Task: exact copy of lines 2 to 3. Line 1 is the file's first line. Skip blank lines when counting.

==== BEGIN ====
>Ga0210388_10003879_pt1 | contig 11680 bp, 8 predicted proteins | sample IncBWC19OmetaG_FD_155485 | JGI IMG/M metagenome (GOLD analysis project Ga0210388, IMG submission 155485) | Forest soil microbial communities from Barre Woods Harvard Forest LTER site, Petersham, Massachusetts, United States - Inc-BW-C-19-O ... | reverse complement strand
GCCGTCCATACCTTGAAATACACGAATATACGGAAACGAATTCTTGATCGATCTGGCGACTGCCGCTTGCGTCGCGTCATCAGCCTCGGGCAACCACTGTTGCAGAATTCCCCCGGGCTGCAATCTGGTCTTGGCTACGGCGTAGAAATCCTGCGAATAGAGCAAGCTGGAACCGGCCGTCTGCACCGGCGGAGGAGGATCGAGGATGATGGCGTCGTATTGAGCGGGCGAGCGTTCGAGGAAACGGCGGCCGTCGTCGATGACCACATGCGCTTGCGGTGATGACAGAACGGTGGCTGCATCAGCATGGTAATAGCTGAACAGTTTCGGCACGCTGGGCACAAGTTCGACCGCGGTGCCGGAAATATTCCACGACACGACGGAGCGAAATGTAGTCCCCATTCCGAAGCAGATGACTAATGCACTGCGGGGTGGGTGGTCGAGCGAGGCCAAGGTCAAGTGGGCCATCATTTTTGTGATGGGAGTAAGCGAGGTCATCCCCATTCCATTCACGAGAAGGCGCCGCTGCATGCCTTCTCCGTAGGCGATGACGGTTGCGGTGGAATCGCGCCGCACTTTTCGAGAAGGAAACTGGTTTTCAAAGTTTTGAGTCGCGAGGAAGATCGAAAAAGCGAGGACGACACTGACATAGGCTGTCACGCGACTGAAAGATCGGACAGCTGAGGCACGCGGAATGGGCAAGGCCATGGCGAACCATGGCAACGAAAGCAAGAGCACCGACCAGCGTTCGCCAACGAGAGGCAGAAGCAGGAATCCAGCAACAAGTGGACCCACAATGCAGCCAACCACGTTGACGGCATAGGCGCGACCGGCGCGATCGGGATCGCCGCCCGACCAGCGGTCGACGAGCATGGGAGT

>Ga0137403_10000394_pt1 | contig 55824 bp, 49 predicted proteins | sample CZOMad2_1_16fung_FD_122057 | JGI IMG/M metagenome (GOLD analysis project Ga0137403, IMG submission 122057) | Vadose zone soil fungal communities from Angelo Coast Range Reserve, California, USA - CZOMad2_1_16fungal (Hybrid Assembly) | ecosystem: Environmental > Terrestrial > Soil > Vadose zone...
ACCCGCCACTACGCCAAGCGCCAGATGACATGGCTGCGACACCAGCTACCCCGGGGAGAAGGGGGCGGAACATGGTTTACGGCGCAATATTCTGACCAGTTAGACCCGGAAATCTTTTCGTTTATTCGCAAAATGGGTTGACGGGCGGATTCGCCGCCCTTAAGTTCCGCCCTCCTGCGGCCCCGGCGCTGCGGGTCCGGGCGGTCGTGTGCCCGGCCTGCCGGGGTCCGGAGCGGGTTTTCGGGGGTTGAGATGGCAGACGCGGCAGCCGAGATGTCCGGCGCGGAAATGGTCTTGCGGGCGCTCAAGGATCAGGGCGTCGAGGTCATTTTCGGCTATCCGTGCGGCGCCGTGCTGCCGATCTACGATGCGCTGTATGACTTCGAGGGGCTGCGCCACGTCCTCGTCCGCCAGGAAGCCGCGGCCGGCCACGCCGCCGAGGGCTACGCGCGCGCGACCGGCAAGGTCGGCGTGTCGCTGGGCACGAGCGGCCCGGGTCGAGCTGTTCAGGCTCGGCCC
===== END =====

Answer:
GCCGTCCATACCTTGAAATACACGAATATACGGAAACGAATTCTTGATCGATCTGGCGACTGCCGCTTGCGTCGCGTCATCAGCCTCGGGCAACCACTGTTGCAGAATTCCCCCGGGCTGCAATCTGGTCTTGGCTACGGCGTAGAAATCCTGCGAATAGAGCAAGCTGGAACCGGCCGTCTGCACCGGCGGAGGAGGATCGAGGATGATGGCGTCGTATTGAGCGGGCGAGCGTTCGAGGAAACGGCGGCCGTCGTCGATGACCACATGCGCTTGCGGTGATGACAGAACGGTGGCTGCATCAGCATGGTAATAGCTGAACAGTTTCGGCACGCTGGGCACAAGTTCGACCGCGGTGCCGGAAATATTCCACGACACGACGGAGCGAAATGTAGTCCCCATTCCGAAGCAGATGACTAATGCACTGCGGGGTGGGTGGTCGAGCGAGGCCAAGGTCAAGTGGGCCATCATTTTTGTGATGGGAGTAAGCGAGGTCATCCCCATTCCATTCACGAGAAGGCGCCGCTGCATGCCTTCTCCGTAGGCGATGACGGTTGCGGTGGAATCGCGCCGCACTTTTCGAGAAGGAAACTGGTTTTCAAAGTTTTGAGTCGCGAGGAAGATCGAAAAAGCGAGGACGACACTGACATAGGCTGTCACGCGACTGAAAGATCGGACAGCTGAGGCACGCGGAATGGGCAAGGCCATGGCGAACCATGGCAACGAAAGCAAGAGCACCGACCAGCGTTCGCCAACGAGAGGCAGAAGCAGGAATCCAGCAACAAGTGGACCCACAATGCAGCCAACCACGTTGACGGCATAGGCGCGACCGGCGCGATCGGGATCGCCGCCCGACCAGCGGTCGACGAGCATGGGAGT

>Ga0137403_10000394_pt1 | contig 55824 bp, 49 predicted proteins | sample CZOMad2_1_16fung_FD_122057 | JGI IMG/M metagenome (GOLD analysis project Ga0137403, IMG submission 122057) | Vadose zone soil fungal communities from Angelo Coast Range Reserve, California, USA - CZOMad2_1_16fungal (Hybrid Assembly) | ecosystem: Environmental > Terrestrial > Soil > Vadose zone...